Bard Environmental Education Faculty Member Scott Kellogg Publishes Second Book
Scott Kellogg wears many hats. He works as a faculty member for Bard’s M.Ed. in Environmental Education program. He is the co-founder and educational director at the Radix Ecological Sustainability Center in Albany, NY. Kellogg is also active in local government and serves as an appointed member of Albany’s Sustainability Advisory Committee. And — he’s a published author.
In 2008, Kellogg published his first book “Toolbox for Sustainable City Living: A Do-It-Ourselves Guide.” In his first book, Kellogg provided a practical step-by-step guide for urban residents to develop more sustainable practices at home.
After publishing his first book, Kellogg wanted to go beyond the backyard and take a deeper look at the urban ecosystem. This idea led him to his second book, “Urban Ecological Justice: Strategies for Equitable Sustainability and Ecological Literacy in the City.”
The book breaks down into two parts. The first part focuses on weaving together theoretical concepts to ultimately shed light upon urban ecological alienation and the marginalization of the social pillar of sustainability. The second part focuses on the application and pedagogical engagement of the theory. In the second part, the chapters divide up into “the various spheres of the urban ecosystem.” These spheres include soil, water, composting, non-human life, air and climate.
But What Is Urban Ecological Alienation?
Kellogg defines urban ecological alienation as “the fact that many urban residents, particularly youth, are highly estranged, highly alienated, and highly separated from environments in which they live.”
According to Kellogg, this is due to a variety of factors. In his book, he traces this alienation back to “nature-society dualism as a whole.” This theory is the idea that the city is a human-created environment and is completely separate from nature. The other cause of urban ecological alienation, says Kellogg, is that “within ecology there's been this prevalent idea that if you want to study the environment, it's necessary to go outside of the city to experience pure nature or true nature – in that the urban environment is polluted, degraded, less interesting, and not really worthy of serious study. That's changed a lot recently within the field of urban ecology.”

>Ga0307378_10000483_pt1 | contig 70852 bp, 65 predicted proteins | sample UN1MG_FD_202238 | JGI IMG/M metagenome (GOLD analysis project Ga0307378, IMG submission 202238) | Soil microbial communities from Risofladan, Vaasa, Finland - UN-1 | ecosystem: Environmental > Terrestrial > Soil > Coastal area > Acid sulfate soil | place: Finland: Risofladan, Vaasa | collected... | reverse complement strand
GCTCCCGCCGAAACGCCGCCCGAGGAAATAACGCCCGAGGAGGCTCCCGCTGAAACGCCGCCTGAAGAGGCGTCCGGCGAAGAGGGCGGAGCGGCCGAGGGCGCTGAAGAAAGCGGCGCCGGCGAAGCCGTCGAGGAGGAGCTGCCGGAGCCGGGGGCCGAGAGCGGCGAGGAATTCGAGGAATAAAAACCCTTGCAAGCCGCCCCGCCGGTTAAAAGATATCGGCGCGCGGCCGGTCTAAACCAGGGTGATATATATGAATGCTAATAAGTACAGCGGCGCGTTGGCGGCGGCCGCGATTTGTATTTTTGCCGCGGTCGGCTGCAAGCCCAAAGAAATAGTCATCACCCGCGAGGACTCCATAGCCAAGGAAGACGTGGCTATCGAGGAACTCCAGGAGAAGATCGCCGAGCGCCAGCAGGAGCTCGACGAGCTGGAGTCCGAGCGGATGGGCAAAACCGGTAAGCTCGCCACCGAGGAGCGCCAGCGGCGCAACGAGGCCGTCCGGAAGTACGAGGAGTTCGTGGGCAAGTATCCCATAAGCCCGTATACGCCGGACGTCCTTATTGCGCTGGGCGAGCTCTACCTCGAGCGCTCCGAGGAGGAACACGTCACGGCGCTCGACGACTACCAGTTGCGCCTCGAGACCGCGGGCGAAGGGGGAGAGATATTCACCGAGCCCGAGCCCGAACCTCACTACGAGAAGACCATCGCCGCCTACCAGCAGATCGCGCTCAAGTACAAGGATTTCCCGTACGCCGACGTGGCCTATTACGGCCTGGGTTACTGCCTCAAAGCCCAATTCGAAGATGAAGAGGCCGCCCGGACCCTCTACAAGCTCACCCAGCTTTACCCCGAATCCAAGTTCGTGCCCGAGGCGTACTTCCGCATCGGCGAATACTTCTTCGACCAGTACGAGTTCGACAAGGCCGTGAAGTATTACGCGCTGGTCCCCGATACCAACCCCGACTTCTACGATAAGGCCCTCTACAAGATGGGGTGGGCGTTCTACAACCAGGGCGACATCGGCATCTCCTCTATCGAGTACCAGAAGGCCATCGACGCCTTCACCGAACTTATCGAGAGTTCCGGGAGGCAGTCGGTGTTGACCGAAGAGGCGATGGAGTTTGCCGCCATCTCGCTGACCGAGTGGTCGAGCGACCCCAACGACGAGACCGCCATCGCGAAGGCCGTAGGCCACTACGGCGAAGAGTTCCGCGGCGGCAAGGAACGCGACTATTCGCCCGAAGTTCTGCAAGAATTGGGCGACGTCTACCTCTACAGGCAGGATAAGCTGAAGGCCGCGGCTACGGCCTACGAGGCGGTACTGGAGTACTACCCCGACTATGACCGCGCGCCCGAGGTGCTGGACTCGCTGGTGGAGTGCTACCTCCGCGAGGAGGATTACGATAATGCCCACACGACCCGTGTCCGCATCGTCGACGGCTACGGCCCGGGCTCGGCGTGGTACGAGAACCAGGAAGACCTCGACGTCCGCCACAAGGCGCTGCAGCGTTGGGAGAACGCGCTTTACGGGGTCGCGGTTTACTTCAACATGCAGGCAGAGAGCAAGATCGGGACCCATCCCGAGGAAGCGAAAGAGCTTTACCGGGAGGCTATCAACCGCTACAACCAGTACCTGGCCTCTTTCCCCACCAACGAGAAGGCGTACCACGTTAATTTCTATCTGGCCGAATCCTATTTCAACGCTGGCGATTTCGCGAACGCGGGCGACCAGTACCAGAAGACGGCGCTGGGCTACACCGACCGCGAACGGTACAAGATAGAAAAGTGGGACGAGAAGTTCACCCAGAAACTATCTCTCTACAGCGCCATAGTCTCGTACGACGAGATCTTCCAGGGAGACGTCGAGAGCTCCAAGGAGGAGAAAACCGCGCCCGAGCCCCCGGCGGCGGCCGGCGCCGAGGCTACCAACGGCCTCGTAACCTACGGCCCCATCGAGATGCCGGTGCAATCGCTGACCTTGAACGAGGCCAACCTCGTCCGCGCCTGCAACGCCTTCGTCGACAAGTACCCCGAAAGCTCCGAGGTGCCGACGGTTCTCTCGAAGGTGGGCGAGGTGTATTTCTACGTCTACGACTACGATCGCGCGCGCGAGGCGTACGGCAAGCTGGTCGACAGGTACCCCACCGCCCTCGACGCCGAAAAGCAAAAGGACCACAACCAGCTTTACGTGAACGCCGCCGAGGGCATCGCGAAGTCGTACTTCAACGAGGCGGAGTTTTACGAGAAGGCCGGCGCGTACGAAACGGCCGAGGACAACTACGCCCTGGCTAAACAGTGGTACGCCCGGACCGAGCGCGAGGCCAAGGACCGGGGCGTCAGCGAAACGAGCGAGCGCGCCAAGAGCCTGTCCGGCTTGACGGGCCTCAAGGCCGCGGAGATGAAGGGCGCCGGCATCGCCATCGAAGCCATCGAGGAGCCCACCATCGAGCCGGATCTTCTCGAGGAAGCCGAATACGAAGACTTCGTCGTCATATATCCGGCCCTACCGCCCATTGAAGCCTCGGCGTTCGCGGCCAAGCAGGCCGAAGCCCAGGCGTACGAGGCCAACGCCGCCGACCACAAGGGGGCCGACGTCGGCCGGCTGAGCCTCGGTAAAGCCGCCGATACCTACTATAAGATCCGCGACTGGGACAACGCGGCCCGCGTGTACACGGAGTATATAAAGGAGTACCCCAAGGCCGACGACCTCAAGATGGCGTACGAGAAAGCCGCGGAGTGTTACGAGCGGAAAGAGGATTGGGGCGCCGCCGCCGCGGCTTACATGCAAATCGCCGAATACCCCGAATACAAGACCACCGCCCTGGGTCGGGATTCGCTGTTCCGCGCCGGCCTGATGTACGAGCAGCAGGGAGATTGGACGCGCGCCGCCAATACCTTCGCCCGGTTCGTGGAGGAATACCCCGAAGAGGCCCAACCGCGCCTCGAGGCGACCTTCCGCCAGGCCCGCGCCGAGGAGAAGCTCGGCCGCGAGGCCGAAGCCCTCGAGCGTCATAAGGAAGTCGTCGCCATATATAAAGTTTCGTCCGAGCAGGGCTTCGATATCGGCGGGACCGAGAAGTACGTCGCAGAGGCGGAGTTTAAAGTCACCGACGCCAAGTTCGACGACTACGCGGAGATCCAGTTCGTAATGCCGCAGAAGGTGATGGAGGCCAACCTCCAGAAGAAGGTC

With the advent of urban ecological justice, ecologists can now be found looking at the human, social and economic processes as part of the urban ecosystem. Why? “Because we define ecosystems as being community organisms living with, and interacting with the living and nonliving aspects of the environment, and by that definition cities most certainly are ecosystems – not necessarily healthy or high functioning ones, but once we identify them as such, we can ask the questions, how they can be improved,” says Kellogg.
Why the Social Pillar of Sustainability is Marginalized — And How to Fix It
Kellogg emphasizes that when asking how to improve urban ecosystems, we need to think not just about the economic and environmental factors, but about the social factors as well – something that has been neglected.
“Over the past couple decades there's really been a disproportionate emphasis put upon the economic and sort of enviro-technical aspects of sustainability and really a decentering of matters of justice and equity and fairness, race and class, the social pillar, so to say, of sustainability,” says Kellogg.
To challenge the neglect, Kellogg asks “how we can be proactive… how can we ensure that there's going to be equitable distribution of environmental amenities, the good things like parks, gardens, public transportation, renewable energy among all the cities populace?” The tricky part to the solution is equitable distribution of environmental amenities “without triggering a subsequent environmental ecological gentrification,” asserts Kellogg.
Based on Kellogg’s expert analysis, it’s necessary to simultaneously emphasize studying the urban ecosystem as an ecosystem and also the center of the social pillar of sustainability. This means urban ecologists must ask the tough questions around equitable distribution and access to environmental resources in order to create a sustainable future for all.